Next month, something like a dozen Steam Machines will go on sale, from Origin, from Asus, from Falcon Northwest and Gigabyte and Syber. But you’d be forgiven for not knowing that, because like it or not one machine has become the unofficial face of the Valve’s ambitious endeavor to migrate PC gaming to the living room: The Alienware Steam Machine. Valve even referred to it at one point as “the full potential of what a Steam Machine should be.”
Of course, that was nearly two years ago. And while Alienware’s machine hasn’t changed much in the intervening years, literally everything else has. Let’s dig into what the flagship Steam Machine has to offer.
NOTE: This is a discussion about Alienware’s hardware, specifically. For a critique of the overall Steam Machine concept, look here. Also be sure to read my in-depth impressions of the Steam Link and Steam Controller.
Alienware’s Steam Machine.
In terms of aesthetics, it’s easy to see why Valve is pushing the Alienware Steam Machine so hard. Regardless of the hardware inside and the SteamOS experience—we’ll get to those aspects later—the Alienware Steam Machine looks console-esque.
Actually, it looks better than either of the two current-gen consoles. Alienware’s machine is very safe, very conservative, all glossy-black planes adorned only with illuminated (with the option to disable) Alienware and Steam logos. I liked it when I first saw it, and I like it now sitting underneath my TV. It’s an understated, no-frills approach to the living room PC.
And it’s damn small. Here, I took a picture of the Alienware Steam Machine resting on top of my Xbox One for comparison:
Take a picture of a black box on top of a black box on top of a black counter. That makes sense.
Measuring 8 inches square and 2.5 inches high, the Alienware Steam Machine has about half the footprint of the comically-oversized Xbox One, but packs more performance. The power brick is also much more reasonable, sporting the slim profile that most high-end gaming laptops use nowadays.
In other words, the Alienware Steam Machine fits into an entertainment center even better than its “competitors.” It’s still a PC, but aren’t consoles just highly specialized PCs nowadays too?
The front of the Alienware box features two USB 2.0 slots, while the back features two USB 3.0 ports, the power connection, HDMI In and Out, Optical Audio Out, and a Gigabit ethernet port.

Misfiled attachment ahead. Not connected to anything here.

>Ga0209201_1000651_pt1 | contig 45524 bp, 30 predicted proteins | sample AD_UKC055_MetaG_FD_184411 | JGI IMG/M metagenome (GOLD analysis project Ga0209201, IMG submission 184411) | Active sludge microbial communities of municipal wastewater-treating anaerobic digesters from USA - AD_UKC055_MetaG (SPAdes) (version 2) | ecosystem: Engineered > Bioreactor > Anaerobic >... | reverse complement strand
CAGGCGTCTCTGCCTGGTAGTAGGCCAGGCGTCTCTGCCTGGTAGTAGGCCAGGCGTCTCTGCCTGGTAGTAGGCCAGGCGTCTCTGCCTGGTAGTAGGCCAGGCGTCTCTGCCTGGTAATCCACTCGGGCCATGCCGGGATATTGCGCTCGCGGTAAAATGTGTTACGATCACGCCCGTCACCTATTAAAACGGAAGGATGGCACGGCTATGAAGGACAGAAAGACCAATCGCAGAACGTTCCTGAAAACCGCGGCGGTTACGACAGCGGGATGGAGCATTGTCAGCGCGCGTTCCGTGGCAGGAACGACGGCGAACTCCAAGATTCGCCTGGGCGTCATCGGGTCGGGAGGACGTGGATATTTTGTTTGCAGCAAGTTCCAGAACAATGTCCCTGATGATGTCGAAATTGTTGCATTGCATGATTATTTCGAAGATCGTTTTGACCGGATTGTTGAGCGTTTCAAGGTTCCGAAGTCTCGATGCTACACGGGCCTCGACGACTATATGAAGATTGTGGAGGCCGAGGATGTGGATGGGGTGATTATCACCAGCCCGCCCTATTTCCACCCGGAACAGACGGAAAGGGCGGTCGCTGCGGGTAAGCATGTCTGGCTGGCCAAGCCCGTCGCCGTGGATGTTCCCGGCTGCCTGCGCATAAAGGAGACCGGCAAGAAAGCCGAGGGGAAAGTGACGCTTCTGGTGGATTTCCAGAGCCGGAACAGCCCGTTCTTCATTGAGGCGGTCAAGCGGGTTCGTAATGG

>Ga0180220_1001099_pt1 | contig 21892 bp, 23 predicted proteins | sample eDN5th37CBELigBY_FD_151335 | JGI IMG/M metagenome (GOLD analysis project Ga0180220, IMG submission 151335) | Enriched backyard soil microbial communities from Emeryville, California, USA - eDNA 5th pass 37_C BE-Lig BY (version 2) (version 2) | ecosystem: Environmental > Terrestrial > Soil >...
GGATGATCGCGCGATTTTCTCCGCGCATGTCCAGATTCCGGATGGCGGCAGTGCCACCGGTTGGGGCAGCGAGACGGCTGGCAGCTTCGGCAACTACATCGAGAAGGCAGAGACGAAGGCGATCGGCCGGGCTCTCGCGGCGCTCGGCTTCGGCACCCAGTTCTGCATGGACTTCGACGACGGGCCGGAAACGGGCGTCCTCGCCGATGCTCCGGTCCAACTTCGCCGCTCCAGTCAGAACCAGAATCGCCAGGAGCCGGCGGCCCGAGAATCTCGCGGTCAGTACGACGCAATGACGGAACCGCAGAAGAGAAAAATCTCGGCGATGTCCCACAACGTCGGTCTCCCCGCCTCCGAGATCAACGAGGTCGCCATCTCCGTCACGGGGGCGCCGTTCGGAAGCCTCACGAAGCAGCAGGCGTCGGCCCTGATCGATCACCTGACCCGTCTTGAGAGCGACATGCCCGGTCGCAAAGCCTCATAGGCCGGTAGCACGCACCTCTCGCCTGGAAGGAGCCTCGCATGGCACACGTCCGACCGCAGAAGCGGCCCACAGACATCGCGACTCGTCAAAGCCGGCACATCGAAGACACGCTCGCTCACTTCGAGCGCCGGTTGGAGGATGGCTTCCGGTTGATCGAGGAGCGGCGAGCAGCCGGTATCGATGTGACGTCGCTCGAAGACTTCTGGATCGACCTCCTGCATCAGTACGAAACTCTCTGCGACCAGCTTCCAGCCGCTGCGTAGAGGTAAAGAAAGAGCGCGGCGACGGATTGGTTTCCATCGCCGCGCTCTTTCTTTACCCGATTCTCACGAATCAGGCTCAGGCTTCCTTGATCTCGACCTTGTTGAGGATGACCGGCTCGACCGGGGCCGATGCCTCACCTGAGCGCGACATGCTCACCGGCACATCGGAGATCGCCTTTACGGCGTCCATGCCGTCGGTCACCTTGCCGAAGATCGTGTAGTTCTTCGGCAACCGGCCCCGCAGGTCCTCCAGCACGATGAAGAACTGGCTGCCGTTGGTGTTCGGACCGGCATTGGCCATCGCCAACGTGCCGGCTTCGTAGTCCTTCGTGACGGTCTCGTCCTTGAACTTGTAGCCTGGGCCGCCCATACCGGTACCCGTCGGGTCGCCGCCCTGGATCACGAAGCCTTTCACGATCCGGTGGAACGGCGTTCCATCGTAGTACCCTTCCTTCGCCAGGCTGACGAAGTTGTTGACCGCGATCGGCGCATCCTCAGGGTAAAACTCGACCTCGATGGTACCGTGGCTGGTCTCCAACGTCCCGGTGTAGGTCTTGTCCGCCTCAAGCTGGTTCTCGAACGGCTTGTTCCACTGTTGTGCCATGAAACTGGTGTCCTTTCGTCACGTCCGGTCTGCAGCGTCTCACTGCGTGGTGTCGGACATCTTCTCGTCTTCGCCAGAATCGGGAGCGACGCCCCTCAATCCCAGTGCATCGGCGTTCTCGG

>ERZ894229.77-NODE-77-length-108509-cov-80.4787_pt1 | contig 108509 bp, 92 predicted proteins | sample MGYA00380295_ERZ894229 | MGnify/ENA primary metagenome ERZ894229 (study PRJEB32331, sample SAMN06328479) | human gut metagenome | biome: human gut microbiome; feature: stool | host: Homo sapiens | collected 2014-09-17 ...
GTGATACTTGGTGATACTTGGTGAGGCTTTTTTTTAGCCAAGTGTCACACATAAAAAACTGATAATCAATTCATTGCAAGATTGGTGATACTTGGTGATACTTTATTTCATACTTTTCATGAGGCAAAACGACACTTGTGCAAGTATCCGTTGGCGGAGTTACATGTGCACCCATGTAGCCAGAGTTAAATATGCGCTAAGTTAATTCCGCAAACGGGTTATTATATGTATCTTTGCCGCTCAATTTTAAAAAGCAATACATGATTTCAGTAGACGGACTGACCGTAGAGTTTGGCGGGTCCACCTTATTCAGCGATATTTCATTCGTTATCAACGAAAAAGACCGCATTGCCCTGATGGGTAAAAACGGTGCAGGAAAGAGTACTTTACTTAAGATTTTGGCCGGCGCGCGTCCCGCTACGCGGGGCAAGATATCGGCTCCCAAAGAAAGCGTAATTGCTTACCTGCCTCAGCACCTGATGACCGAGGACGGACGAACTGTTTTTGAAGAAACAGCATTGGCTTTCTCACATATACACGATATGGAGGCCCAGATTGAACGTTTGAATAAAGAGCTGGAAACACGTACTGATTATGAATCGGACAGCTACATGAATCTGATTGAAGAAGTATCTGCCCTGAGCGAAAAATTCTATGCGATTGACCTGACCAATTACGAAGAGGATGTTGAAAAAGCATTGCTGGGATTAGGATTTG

Oh, and don’t forget the USB port in the bottom of the machine. That’s where Alienware hides the Steam Controller’s connection dongle. It’s a great idea—most people probably won’t even realize at first that the Steam Controller has a dongle, unless they bought a second one separately.
Ready to unpack.
Unfortunately I’ve had some issues where the Steam Controller says it’s having “Connection Issues” and needs better line-of-sight even when I’m only ten feet away, leading to me removing the dongle from its hidden alcove and sticking it in the front of the machine. We’ll let you know if that problem goes away, as it seems to have started clearing up after a recent controller firmware update.
“Yeah, yeah, yeah. It looks great. That was never in question. Talk about SteamOS.” Okay, Mr. Contrived Segue, I’ll oblige.
SteamOS. Call it Valve’s middle finger to Windows, call it a “gaming-focused” operating system, call it pure lunacy—I don’t care. It’s Valve’s custom Linux-based OS, designed solely for and around living room gaming.
If you haven’t used it, you can still get a pretty good idea of what it’s like by just heading to Steam and booting up Big Picture Mode. Voila. You’re (pretty much) using SteamOS. This is what it looks like:
Alienware did a pretty great job of transforming Windows into a ten-foot UI last year when it released the “It’s-totally-not-the-Steam-Machine” version of this box, the Alienware Alpha. But there’s no getting around it: Windows just wasn’t designed for that sort of experience.
SteamOS feels like a much more unified environment. Everything is geared toward the Steam Controller, everything works right out of the box. Valve’s even built possibly the most intuitive controller-based typing interface I’ve seen, taking advantage of the Steam Controller’s two haptic pads. You can use each half of the keyboard individually, and then pull the corresponding Left or Right trigger to input letters. It works great.
Valve’s significantly updated Big Picture in the past few months, and all the important bits you’d need to play PC games in the living room are here—the store, your library, and community content (mods, broadcasts, et cetera).
Bringing PC gaming into the living room comes with a few tradeoffs, however.
First, games. This is a Linux-based OS. Those of you who already game on Linux/Mac will understand what that means, but uh...how do I put this nicely for Windows gamers? Your beautiful, extensive Steam library? The one you’ve painstakingly put together for years? Expect it to be cut in half when you turn on your Alienware Steam Machine—or any Steam Machine, for that matter. Personally I went from 700+ games down to around 215, despite the strides that Steam for Linux has been making.
Further reading: 32 killer PC games that call Linux and SteamOS home
The rest can be streamed over your network from a Windows-based gaming PC, preferably from a wired-in PC to your wired-in Steam Machine—that’s where the Gigabit ethernet jack comes in handy. But if you wanted to stream games, you could just go with the much cheaper Steam Link.